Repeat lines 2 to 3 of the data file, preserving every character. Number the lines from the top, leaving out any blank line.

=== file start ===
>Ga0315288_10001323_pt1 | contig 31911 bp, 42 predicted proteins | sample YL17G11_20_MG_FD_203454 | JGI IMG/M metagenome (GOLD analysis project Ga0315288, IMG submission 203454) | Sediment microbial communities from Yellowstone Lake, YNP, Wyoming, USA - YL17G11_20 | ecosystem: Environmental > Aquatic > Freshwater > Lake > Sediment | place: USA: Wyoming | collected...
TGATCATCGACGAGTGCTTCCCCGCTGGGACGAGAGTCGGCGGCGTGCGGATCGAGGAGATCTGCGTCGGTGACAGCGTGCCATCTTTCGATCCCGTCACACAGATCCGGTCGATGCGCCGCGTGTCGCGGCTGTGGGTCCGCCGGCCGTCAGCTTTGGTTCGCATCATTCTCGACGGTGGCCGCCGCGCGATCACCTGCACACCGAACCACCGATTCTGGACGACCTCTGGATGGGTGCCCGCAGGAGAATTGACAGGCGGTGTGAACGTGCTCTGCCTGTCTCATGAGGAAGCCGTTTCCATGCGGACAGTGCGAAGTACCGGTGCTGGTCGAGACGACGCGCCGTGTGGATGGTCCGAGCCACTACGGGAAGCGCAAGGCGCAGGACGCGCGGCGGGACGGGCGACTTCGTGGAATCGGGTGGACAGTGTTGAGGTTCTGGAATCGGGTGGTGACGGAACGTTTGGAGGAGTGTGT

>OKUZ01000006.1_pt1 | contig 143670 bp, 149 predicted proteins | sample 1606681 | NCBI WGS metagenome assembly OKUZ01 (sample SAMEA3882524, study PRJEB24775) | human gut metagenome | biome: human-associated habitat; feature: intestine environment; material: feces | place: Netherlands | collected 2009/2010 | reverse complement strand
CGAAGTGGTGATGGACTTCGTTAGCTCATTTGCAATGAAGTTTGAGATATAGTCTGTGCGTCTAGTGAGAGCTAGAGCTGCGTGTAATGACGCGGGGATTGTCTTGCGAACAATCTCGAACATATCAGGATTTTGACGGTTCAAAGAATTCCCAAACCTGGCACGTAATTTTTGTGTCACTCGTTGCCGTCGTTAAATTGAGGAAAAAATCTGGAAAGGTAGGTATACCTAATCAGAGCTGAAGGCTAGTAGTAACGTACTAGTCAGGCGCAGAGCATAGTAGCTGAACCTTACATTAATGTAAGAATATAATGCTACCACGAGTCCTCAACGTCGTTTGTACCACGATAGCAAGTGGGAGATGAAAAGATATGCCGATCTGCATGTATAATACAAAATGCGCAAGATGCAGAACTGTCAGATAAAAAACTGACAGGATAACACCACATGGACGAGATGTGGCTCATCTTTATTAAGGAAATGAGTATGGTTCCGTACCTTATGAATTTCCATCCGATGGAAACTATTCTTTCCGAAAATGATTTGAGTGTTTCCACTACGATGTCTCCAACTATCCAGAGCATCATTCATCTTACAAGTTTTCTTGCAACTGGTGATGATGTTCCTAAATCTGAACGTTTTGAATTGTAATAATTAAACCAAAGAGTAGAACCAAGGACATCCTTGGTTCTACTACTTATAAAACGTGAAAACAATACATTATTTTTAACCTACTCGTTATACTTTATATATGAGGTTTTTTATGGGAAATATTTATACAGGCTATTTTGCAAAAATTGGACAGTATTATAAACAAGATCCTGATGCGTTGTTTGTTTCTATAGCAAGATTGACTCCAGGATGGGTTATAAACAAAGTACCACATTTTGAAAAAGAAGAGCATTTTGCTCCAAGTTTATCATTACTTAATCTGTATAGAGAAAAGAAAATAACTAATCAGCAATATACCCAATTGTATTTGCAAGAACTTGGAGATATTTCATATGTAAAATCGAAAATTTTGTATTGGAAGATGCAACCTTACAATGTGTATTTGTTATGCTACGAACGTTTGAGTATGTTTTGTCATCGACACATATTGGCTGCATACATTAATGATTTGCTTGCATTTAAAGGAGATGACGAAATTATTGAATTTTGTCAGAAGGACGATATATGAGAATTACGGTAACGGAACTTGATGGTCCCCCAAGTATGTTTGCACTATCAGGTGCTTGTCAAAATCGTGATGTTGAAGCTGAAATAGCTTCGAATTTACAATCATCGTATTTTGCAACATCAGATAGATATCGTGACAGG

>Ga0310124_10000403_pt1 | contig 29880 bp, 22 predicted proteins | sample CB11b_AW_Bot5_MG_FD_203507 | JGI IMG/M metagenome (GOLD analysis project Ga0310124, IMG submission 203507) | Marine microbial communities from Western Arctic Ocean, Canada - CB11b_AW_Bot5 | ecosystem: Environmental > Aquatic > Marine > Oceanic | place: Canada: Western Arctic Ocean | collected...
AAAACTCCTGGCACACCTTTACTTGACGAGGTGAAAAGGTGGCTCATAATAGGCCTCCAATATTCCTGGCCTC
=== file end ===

TGATCATCGACGAGTGCTTCCCCGCTGGGACGAGAGTCGGCGGCGTGCGGATCGAGGAGATCTGCGTCGGTGACAGCGTGCCATCTTTCGATCCCGTCACACAGATCCGGTCGATGCGCCGCGTGTCGCGGCTGTGGGTCCGCCGGCCGTCAGCTTTGGTTCGCATCATTCTCGACGGTGGCCGCCGCGCGATCACCTGCACACCGAACCACCGATTCTGGACGACCTCTGGATGGGTGCCCGCAGGAGAATTGACAGGCGGTGTGAACGTGCTCTGCCTGTCTCATGAGGAAGCCGTTTCCATGCGGACAGTGCGAAGTACCGGTGCTGGTCGAGACGACGCGCCGTGTGGATGGTCCGAGCCACTACGGGAAGCGCAAGGCGCAGGACGCGCGGCGGGACGGGCGACTTCGTGGAATCGGGTGGACAGTGTTGAGGTTCTGGAATCGGGTGGTGACGGAACGTTTGGAGGAGTGTGT

>OKUZ01000006.1_pt1 | contig 143670 bp, 149 predicted proteins | sample 1606681 | NCBI WGS metagenome assembly OKUZ01 (sample SAMEA3882524, study PRJEB24775) | human gut metagenome | biome: human-associated habitat; feature: intestine environment; material: feces | place: Netherlands | collected 2009/2010 | reverse complement strand